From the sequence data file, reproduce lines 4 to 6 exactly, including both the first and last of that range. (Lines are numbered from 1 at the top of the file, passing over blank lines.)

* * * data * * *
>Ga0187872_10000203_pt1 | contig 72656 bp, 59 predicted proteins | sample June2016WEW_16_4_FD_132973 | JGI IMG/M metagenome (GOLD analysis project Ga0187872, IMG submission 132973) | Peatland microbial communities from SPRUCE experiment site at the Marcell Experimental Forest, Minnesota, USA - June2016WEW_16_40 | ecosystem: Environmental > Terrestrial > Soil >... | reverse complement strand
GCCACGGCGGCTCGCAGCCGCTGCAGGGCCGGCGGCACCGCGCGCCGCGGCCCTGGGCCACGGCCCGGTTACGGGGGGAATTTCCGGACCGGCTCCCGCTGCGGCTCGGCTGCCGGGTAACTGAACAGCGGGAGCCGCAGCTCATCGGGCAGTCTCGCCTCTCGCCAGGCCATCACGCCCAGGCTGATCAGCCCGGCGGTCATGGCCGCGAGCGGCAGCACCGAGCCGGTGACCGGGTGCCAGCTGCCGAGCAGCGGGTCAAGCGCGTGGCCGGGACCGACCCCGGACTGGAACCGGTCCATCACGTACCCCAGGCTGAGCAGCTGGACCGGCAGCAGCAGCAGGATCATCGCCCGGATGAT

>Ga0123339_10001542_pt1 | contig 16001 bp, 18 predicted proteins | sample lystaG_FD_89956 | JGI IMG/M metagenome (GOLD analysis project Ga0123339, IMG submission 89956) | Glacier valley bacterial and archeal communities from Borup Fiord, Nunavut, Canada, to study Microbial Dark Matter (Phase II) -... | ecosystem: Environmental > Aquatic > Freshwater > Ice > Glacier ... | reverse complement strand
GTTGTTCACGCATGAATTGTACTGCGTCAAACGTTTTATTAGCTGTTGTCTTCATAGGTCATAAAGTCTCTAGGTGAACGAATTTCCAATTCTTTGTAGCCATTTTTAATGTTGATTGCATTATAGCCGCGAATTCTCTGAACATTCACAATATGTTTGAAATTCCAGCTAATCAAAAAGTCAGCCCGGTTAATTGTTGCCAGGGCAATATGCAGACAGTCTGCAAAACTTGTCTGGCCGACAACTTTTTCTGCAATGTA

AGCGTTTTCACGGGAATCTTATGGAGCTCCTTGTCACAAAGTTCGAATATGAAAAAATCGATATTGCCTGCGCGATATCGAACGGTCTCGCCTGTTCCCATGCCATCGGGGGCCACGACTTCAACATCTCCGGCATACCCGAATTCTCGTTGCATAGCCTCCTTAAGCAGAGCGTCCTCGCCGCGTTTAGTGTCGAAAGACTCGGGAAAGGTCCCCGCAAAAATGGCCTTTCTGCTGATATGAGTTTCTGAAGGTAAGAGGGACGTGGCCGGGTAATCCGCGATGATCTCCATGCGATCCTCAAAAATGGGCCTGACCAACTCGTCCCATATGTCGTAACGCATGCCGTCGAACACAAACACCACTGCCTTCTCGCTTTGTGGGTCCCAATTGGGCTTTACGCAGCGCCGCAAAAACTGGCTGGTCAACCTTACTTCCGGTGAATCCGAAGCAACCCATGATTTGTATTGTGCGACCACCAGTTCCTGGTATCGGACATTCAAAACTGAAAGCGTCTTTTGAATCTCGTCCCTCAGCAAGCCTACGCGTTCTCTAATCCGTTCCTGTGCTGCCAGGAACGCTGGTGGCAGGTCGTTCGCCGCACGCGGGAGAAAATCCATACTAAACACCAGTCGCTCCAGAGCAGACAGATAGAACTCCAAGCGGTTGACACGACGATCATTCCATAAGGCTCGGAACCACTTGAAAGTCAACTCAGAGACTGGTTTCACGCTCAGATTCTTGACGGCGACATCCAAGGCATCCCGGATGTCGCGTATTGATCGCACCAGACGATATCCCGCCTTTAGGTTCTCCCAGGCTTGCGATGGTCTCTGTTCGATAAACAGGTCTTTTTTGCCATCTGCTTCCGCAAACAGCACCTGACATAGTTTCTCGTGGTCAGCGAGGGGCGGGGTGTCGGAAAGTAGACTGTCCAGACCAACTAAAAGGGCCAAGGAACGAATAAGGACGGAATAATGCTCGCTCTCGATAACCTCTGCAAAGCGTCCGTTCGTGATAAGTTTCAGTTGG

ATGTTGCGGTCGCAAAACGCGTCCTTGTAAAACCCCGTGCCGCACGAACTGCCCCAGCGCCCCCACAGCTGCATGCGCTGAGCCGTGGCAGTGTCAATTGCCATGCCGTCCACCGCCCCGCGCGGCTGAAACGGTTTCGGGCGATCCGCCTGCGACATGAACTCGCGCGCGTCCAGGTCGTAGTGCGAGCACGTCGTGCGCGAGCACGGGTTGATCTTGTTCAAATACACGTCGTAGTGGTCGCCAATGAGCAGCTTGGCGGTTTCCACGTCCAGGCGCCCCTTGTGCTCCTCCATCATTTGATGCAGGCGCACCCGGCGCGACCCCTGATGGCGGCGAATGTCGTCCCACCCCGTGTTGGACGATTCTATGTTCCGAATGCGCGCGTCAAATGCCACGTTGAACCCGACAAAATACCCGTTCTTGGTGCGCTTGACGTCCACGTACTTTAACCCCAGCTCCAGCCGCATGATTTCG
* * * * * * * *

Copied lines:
GTTGTTCACGCATGAATTGTACTGCGTCAAACGTTTTATTAGCTGTTGTCTTCATAGGTCATAAAGTCTCTAGGTGAACGAATTTCCAATTCTTTGTAGCCATTTTTAATGTTGATTGCATTATAGCCGCGAATTCTCTGAACATTCACAATATGTTTGAAATTCCAGCTAATCAAAAAGTCAGCCCGGTTAATTGTTGCCAGGGCAATATGCAGACAGTCTGCAAAACTTGTCTGGCCGACAACTTTTTCTGCAATGTA

AGCGTTTTCACGGGAATCTTATGGAGCTCCTTGTCACAAAGTTCGAATATGAAAAAATCGATATTGCCTGCGCGATATCGAACGGTCTCGCCTGTTCCCATGCCATCGGGGGCCACGACTTCAACATCTCCGGCATACCCGAATTCTCGTTGCATAGCCTCCTTAAGCAGAGCGTCCTCGCCGCGTTTAGTGTCGAAAGACTCGGGAAAGGTCCCCGCAAAAATGGCCTTTCTGCTGATATGAGTTTCTGAAGGTAAGAGGGACGTGGCCGGGTAATCCGCGATGATCTCCATGCGATCCTCAAAAATGGGCCTGACCAACTCGTCCCATATGTCGTAACGCATGCCGTCGAACACAAACACCACTGCCTTCTCGCTTTGTGGGTCCCAATTGGGCTTTACGCAGCGCCGCAAAAACTGGCTGGTCAACCTTACTTCCGGTGAATCCGAAGCAACCCATGATTTGTATTGTGCGACCACCAGTTCCTGGTATCGGACATTCAAAACTGAAAGCGTCTTTTGAATCTCGTCCCTCAGCAAGCCTACGCGTTCTCTAATCCGTTCCTGTGCTGCCAGGAACGCTGGTGGCAGGTCGTTCGCCGCACGCGGGAGAAAATCCATACTAAACACCAGTCGCTCCAGAGCAGACAGATAGAACTCCAAGCGGTTGACACGACGATCATTCCATAAGGCTCGGAACCACTTGAAAGTCAACTCAGAGACTGGTTTCACGCTCAGATTCTTGACGGCGACATCCAAGGCATCCCGGATGTCGCGTATTGATCGCACCAGACGATATCCCGCCTTTAGGTTCTCCCAGGCTTGCGATGGTCTCTGTTCGATAAACAGGTCTTTTTTGCCATCTGCTTCCGCAAACAGCACCTGACATAGTTTCTCGTGGTCAGCGAGGGGCGGGGTGTCGGAAAGTAGACTGTCCAGACCAACTAAAAGGGCCAAGGAACGAATAAGGACGGAATAATGCTCGCTCTCGATAACCTCTGCAAAGCGTCCGTTCGTGATAAGTTTCAGTTGG

ATGTTGCGGTCGCAAAACGCGTCCTTGTAAAACCCCGTGCCGCACGAACTGCCCCAGCGCCCCCACAGCTGCATGCGCTGAGCCGTGGCAGTGTCAATTGCCATGCCGTCCACCGCCCCGCGCGGCTGAAACGGTTTCGGGCGATCCGCCTGCGACATGAACTCGCGCGCGTCCAGGTCGTAGTGCGAGCACGTCGTGCGCGAGCACGGGTTGATCTTGTTCAAATACACGTCGTAGTGGTCGCCAATGAGCAGCTTGGCGGTTTCCACGTCCAGGCGCCCCTTGTGCTCCTCCATCATTTGATGCAGGCGCACCCGGCGCGACCCCTGATGGCGGCGAATGTCGTCCCACCCCGTGTTGGACGATTCTATGTTCCGAATGCGCGCGTCAAATGCCACGTTGAACCCGACAAAATACCCGTTCTTGGTGCGCTTGACGTCCACGTACTTTAACCCCAGCTCCAGCCGCATGATTTCG